Sunday, October 21, 2007

Union Dues

Earlier today I wrote about Path of the Bold, a collection super hero fiction I finished reading this weekend. This post is about a series (four so far) of podcast super hero stories on Escape Pod called Union Dues.

Two elements of super hero fiction engage us by making the heroes accessible, turning them into characters we can understand and identify with in terms of our own lives: awakening and strife. Awakening is the hero discovering something special about themselves and finding the courage to do something good with that power. Strife is the conflict that inevitably follows, in their personal and 'professional' lives. Most adults have awakenings of some sort or another, any time we find we have some skill or talent and slowly test it out. Heroes have the same thing, only their skills and talents are flashy, giving us something to look upon with awe. We all have strife. I once heard a comedian describe life as 75 years of getting kicked in the bollocks in various interesting ways. Like the awakening, a hero's strife is markedly more exaggerated. The key to "Path of the Bold" is that it showed the personal strife as being much the same. Each story struck a chord in this way.

Union Dues is a magnificent set of Super Hero Pod cast stories written by Jeffrey R. DeRego, hosted on Escape Pod. It plays upon the same elements of awakening and strife, tones down the former and tweaks up the latter in a way I have never seen before in other fiction. Like "Path of the Bold" and so many comic books, "Union Dues" is set in a world where heroes are common, almost 'every day'. But whereas "Path of the Bold" and so many comic books show groups of super heroes in small groups like "The Guard" and "Justice League", in the Union Dues world, the heroes have a union!

Being a super hero is hard enough.

Heroes might be super agile, super strong, energy manipulators, mind readers or super strategists. Cool huh? The strife starts young: powers develop early, sometimes while the child is a toddler or baby. An energy manipulator might electrocute their parents to death in a simple temper tantrum. Like a caring Big Brother, the Union looks after heroes by taking them in as soon as their powers manifest (read: legal, mandatory adoption). It indoctrinates the young heroes so that the Union rules and regulations are imprinted on their minds. The Union is a law unto itself, and operates much as other services like the police or fire fighters. The Union provides a valuable service: with thousands of super heroes, who is going to cater to their special needs? Who can train them, provide the equipment, costumes and legal protection for when innocents are hurt? The Union.

Here is the crux of the strife. As much as people like super heroes for all the good they do, we dislike them in almost equal measure. We fear them. They are different, not like us, they think they are so much better than us! And so the stories work by putting the heroes into a contemporary scenario - a government size bureaucracy with unknowable leaders pulling strings - and throwing in a hefty dose of "X-Men" 'scary mutant' xenophobia.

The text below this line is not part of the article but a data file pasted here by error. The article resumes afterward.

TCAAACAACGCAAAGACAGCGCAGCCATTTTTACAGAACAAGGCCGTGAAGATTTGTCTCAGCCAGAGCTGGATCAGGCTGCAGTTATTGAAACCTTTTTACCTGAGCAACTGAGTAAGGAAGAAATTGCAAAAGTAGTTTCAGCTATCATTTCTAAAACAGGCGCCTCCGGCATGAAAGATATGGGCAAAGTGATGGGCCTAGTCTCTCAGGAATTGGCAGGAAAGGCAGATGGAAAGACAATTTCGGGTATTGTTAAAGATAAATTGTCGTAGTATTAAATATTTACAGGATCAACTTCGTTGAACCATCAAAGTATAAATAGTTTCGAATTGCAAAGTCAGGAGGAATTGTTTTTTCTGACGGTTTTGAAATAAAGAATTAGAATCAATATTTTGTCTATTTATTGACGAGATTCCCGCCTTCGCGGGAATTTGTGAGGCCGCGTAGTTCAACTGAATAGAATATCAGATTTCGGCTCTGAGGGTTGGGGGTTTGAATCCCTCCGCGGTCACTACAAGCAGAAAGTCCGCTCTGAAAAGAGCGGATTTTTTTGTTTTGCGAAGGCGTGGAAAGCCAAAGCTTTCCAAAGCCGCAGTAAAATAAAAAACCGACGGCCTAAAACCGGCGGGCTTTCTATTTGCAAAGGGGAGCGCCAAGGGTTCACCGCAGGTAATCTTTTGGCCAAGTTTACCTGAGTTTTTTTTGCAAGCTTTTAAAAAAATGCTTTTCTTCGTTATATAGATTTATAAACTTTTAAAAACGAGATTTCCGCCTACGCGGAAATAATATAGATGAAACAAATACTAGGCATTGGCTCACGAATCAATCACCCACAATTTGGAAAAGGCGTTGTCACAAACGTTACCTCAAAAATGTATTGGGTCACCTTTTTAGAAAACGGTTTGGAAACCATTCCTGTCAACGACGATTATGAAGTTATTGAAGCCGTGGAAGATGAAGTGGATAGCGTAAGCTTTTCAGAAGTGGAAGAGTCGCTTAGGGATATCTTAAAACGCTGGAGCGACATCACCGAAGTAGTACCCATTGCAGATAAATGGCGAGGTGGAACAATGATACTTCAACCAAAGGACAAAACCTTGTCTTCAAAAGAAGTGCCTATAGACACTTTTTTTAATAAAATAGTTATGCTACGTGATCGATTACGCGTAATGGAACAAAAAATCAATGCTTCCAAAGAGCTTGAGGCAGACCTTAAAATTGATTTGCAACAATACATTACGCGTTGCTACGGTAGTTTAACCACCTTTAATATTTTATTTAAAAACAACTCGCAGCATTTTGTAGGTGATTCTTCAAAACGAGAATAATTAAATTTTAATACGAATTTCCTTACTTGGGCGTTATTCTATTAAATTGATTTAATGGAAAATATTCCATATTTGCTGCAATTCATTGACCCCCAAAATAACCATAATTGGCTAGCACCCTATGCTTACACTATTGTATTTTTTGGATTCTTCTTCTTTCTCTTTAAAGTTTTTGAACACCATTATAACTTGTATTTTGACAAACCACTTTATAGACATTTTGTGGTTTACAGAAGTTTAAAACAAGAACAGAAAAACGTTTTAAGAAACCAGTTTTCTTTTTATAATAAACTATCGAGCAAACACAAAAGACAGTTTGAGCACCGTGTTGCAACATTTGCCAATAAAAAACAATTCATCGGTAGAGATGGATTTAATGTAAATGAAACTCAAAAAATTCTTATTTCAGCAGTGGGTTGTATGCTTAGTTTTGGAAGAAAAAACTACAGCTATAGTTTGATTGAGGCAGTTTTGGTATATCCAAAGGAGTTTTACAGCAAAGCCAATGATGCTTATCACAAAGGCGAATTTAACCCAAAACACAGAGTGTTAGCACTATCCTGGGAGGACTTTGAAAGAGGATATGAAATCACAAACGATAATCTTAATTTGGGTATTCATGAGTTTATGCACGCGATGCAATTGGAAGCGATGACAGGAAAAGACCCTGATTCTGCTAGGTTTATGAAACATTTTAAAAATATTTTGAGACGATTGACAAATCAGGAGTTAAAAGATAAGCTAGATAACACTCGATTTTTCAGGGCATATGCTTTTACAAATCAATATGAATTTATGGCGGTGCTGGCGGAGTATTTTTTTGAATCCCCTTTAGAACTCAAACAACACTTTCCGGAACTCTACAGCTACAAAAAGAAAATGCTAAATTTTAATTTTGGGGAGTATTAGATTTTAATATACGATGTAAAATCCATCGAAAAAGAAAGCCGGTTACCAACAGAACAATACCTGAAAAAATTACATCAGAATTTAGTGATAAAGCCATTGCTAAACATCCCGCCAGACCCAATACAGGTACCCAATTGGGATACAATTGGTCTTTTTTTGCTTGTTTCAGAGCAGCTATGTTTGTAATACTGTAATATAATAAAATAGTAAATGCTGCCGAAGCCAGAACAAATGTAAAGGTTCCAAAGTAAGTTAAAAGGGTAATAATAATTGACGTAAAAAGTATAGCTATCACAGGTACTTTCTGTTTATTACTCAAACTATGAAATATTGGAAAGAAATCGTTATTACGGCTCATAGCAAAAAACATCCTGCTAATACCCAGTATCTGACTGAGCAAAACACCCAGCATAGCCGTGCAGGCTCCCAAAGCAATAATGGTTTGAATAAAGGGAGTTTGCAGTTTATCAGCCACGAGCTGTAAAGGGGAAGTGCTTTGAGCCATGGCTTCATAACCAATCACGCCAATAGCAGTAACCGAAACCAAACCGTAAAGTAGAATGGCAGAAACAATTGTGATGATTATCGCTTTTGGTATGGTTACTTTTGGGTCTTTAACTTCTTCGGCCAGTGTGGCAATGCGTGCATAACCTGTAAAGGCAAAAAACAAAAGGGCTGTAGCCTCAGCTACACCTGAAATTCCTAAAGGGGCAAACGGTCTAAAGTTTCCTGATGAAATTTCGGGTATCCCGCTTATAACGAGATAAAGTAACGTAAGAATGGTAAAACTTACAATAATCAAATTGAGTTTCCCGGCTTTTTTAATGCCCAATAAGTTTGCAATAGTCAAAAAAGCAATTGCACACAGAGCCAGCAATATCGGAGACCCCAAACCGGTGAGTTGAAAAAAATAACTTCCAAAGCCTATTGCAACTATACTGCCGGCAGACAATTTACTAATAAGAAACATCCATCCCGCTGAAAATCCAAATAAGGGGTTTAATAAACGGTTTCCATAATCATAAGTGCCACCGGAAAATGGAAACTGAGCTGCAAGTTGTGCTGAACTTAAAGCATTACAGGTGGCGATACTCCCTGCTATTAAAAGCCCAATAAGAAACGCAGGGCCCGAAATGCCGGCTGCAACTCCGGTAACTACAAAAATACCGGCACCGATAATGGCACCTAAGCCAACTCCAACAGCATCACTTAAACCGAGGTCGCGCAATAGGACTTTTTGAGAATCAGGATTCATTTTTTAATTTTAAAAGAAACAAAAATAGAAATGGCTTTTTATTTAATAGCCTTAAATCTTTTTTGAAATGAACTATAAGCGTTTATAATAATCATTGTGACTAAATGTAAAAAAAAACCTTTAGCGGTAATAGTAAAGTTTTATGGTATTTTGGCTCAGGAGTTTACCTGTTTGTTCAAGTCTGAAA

This makes for a lot of well thought out tension, and the protagonists are put through their mental paces. They have to control themselves, and somehow placate themselves into dealing with the normals nicely. Like us, they are trapped - all of us, trapped, in our work-aday lives. This is a very different style of conflict to the gritty gothic darkness of Batman, the edgy uneasy balance of power and romance in Spiderman, and more cerebral than the xenophobia of X-Men. I like it a lot... yet.. I am ready for some action. We need to see the heroes kickin' ass and takin' names a bit more - that tension has to change a bit, develop and grow.

Find all the Union Dues podcasts by searching Escape Pod with key words "Union Dues". Below is a brief synopsis of the four so far in the series.

EP027: Union Dues - Iron Bars and the Glass Jaw. By Jeffrey R. DeRego. Read by Jonathon Sullivan. The introduction story to the Union Dues world. super heroes.. have a union?! I will have to ask my boss for a comic book of my own! Features an excellent intro by Stephen Eley, where he iterates over some of the differences between for a writer when choosing to set a story in an alien world or a world "like ours". This story provides a detailed exposition about the separation of super heroes and other heroes, and how hard it is for all of them to get along.

EP049: Union Dues - Off White Lies. By Jeffrey R. DeRego. Read by Scott Sigler. Now I know where the bad guys came from. I swear I saw an episode of X-Files covering this topic. With a bureaucracy as large as the Union, you have to wonder, where does all the work come from?

EP062: Union Dues - The Baby and the Bathwater. By Jeffrey R. DeRego Read by Mur Lafferty (of I Should Be Writing and Geek Fu Action Grip. Tells of the harsh cost to family of having a super-hero baby, damned either way. Somehow, us normals don't accept the realm of super heroes too well - "X-Men" anyone? What would happen if we tried to live together, I wonder? Could normals and supers really integrate?

EP080: Union Dues - Cleanup in Aisle Five. By Jeffrey R. DeRego. Read by Rich Sigfrit. Carries the same muted, somewhat dark undertones as the other three. Again, this story shows us that being a hero really isn't all that glamorous and that super powers don't make it easy being accepted.

This is a brilliant series and I am eager to hear more. Jeffrey R. DeRego, if you are listening - well done, but I do have a suggestion. I get the gritty "hard to fit in" message. Now can we have some flashy "I love to kick butt" messages? Please? *grin*

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